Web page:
B.C.’s Bernie Sanders moment is here
A fearless truth teller takes on corporate power. Can Anjali win the ‘primary’?
Anjali Appadurai has many skills and attributes that Bernie Sanders does not. But her laser focus on corporate greed should be familiar to anyone inspired by the Vermont senator’s presidential runs. And like Bernie, Anjali has a path to win the leadership of her party – which is why the establishment will try to stop her.
In fact, the musician and climate organizer could be premier before Christmas, with two years to govern before the next general election. I’m sure that worries oil and gas CEOs, and the senior bureaucrats and party mandarins who have enabled their takeover of B.C. But for those who believe in public control of our government, it’s an extraordinary opportunity.
Voters who want to choose B.C.’s next premier have just a few days left to sign up as BC NDP members before the deadline of September 4. Like primary voters in the U.S., they will play an outsized role in deciding who holds power – and how the province responds to the climate emergency, housing crisis, pandemic, inflation, poisoned drugs and more.
A battle for control of the New Democratic Party
Anjali’s insurgent campaign for BC NDP leader is demonstrating how far her party has drifted from its roots in social, environmental and economic justice. Walking the picket line with striking government workers, brandishing slogans like “people and planet first” and “truth, courage, solidarity” Anjali embodies old-school New Democrat values.
The implication is not pretty for opponent David Eby or the 48 MLAs who rushed to endorse him. They’re the political establishment now. And in the five years since they took power, life in B.C. has gotten alarmingly worse.
This week Eby told the Vancouver Sun he was “frustrated” by Anjali’s campaign. He wanted a swift coronation so he could get on with what he’s promised: the status quo. Now he will have to defend his government’s record in an actual debate. (Eby later said “sorry” for his impatience in a Twitter post.)
The backroom power brokers in the U.S. Democratic Party pulled every string they could to stop Bernie Sanders – twice. Will B.C’s. New Democratic leadership try to derail Anjali’s grassroots campaign? I wouldn’t be surprised. That’s why she’ll need as strong a movement as possible behind her.
A tough sell
I don’t trust most NDP politicians as far as I can throw them. Sure, they’re nice and friendly on the campaign trail. But once elected, they roll over and show their belly to whoever holds real power – including the party brass who control their careers. That’s why I’ve never joined the NDP or given them a dime – until now.
Yes, it stung to give John Horgan’s party $10. I will never forgive this government for prolonging the drug poisoning massacre. Giving away billions to fracking companies. Launching three militarized raids on Wet’suwet’en and Gitxsan territory. Shrugging off the deadliest climate disaster in Canadian history. The list goes on.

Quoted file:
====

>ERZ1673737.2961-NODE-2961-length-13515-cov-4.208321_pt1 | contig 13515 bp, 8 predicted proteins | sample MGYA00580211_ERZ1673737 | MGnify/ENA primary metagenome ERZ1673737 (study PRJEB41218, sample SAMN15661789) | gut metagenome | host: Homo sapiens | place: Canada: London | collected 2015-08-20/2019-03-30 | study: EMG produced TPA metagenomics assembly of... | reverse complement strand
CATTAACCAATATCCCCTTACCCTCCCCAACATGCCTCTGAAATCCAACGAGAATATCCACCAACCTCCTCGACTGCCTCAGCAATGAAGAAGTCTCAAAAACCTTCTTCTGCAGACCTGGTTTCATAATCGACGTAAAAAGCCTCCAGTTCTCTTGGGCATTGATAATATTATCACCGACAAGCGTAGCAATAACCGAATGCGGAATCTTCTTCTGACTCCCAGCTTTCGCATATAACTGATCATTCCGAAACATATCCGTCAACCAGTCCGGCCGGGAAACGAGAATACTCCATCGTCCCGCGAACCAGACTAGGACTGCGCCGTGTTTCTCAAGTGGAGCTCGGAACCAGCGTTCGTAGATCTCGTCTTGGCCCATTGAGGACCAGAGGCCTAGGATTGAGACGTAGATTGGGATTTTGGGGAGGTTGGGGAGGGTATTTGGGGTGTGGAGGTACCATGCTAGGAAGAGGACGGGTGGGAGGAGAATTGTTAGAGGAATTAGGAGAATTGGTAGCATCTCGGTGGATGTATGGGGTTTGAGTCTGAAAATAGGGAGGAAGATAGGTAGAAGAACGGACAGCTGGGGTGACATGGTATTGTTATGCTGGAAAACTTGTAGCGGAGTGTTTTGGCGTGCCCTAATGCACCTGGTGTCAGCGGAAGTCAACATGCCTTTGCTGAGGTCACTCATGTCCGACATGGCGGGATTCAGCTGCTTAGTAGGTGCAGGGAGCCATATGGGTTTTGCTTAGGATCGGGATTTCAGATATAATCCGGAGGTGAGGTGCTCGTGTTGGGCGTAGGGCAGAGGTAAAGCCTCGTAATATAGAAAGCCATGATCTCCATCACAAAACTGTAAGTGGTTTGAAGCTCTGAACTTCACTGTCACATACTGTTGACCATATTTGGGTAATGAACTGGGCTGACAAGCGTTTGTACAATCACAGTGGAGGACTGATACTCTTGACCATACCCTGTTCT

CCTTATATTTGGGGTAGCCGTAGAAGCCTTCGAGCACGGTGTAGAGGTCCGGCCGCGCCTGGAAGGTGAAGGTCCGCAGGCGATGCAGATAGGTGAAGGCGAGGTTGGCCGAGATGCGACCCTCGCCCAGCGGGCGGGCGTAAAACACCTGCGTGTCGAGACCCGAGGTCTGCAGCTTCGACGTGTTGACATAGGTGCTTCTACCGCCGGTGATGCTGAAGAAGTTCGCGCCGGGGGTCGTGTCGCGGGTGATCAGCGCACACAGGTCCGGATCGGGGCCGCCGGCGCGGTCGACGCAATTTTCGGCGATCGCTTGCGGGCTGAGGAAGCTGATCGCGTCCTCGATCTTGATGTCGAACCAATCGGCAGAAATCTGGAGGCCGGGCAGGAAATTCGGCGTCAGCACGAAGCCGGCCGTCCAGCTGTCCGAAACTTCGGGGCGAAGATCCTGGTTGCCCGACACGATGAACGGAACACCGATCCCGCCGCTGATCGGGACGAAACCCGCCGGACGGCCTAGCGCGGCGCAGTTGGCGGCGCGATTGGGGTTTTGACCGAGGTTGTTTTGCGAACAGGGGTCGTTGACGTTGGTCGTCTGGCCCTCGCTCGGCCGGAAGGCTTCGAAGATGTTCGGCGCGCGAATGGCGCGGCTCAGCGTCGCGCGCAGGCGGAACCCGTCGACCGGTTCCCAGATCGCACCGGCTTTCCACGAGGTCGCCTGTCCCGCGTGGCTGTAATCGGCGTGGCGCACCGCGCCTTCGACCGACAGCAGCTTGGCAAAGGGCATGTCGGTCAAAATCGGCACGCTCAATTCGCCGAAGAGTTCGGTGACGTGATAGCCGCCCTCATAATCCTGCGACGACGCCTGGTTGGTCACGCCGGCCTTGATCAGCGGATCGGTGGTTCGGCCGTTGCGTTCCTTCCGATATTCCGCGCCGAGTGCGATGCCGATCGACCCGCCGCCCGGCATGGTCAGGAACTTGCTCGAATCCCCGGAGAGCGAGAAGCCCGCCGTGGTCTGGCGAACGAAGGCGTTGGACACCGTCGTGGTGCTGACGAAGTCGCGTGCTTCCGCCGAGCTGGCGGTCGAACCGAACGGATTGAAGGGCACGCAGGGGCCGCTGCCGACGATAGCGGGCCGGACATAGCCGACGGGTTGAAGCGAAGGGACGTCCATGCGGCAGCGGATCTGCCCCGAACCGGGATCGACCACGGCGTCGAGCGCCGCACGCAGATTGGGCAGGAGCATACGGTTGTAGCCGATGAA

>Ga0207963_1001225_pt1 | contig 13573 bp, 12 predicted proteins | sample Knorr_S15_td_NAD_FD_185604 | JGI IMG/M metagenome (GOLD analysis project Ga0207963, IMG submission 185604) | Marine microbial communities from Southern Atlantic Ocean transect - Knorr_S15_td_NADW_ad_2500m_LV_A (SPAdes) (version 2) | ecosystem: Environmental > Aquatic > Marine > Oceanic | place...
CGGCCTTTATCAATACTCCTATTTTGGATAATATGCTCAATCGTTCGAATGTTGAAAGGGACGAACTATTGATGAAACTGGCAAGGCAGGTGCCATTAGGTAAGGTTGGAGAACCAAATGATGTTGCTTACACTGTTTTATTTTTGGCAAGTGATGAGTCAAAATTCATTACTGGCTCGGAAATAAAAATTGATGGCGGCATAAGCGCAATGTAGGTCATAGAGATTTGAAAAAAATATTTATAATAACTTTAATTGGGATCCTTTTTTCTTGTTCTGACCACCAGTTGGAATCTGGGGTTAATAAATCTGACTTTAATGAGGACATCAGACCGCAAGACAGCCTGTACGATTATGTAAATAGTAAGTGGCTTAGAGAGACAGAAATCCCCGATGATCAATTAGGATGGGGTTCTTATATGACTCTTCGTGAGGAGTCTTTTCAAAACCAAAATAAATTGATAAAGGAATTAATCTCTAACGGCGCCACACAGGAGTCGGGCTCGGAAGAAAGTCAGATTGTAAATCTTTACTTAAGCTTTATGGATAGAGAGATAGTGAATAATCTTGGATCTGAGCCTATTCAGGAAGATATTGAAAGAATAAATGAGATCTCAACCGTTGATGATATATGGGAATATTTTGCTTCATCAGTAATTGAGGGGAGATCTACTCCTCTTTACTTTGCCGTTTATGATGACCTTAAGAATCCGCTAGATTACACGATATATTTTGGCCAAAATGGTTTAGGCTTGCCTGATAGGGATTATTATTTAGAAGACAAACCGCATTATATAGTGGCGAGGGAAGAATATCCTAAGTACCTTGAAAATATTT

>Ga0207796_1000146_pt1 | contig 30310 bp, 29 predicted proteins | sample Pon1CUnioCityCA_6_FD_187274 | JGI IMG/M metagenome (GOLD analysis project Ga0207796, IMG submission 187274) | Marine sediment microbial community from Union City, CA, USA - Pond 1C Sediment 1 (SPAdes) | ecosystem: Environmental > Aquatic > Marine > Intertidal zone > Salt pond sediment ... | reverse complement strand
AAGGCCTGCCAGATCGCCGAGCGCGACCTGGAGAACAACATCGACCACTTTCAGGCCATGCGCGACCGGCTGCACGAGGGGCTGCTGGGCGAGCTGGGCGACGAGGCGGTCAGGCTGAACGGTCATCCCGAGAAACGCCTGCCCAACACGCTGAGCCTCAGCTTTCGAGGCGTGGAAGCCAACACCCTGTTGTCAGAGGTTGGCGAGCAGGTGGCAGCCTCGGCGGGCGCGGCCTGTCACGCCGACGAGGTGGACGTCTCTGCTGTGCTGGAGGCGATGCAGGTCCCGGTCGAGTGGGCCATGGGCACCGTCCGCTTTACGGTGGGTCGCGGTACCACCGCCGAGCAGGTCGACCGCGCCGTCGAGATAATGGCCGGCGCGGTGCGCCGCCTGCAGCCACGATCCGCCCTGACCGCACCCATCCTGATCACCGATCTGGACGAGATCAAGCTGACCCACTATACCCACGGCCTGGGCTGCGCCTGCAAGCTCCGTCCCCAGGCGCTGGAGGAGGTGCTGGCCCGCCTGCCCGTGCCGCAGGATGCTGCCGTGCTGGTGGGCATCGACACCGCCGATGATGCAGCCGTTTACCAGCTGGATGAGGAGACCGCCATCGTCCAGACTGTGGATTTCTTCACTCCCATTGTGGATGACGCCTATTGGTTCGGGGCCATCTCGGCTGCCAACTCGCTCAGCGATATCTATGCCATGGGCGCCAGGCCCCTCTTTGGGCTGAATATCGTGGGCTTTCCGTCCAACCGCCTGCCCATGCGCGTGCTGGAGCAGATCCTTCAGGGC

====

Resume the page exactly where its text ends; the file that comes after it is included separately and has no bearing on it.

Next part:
But a political party is the sum total of the people in it. And I no longer think it’s viable to let our ruling party be run by sycophants and corporate lobbyists. Naming the problems is easy. Boycotting flawed institutions can be very satisfying. Fighting to change their direction is much harder – but I think that’s what the moment demands.
Anjali’s campaign is a long shot, a buzzer beater. If she wins, she will arrive in the premier’s office at the head of a movement, but with zero elected experience. That can be a good thing. We’ve let government be run by professional politicians for generations. It’s not working for most of us.
Imagining a different future
The world would be a different place if Sanders had faced off against Donald Trump in 2016, instead of Hillary Clinton. Like Trump, Sanders understood the anger caused by greedy bankers, corrupt politicians and peoples’ steadily eroding living conditions.
But Sanders told voters the truth about why these things were happening. And he paired it with a positive vision of economic transformation in the face of climate change and other crises of capitalism.
Instead the Democratic Party chose Hillary Clinton, the personification of the political elites responsible for so much misery in America. Despite all her qualifications, Clinton lost – and David Eby could lose the next election too, depending how bad things get between now and then
The solution to low voter turnout, distrust, polarization and malaise is not more of the same. It’s not cautious centrism or incremental change. It’s all-hands-on-deck mobilization to defend the places and people we love, take back our democracy and get ready for the many disasters looming over our communities.
The BC NDP leadership race is one skirmish in a much longer struggle. But the outcome will set the course for the next two years, and shape our future far beyond that. If you’re ready to choose who takes power at this critical moment, sign up before September 4. Then join one of our volunteer calling shifts to sign up more members!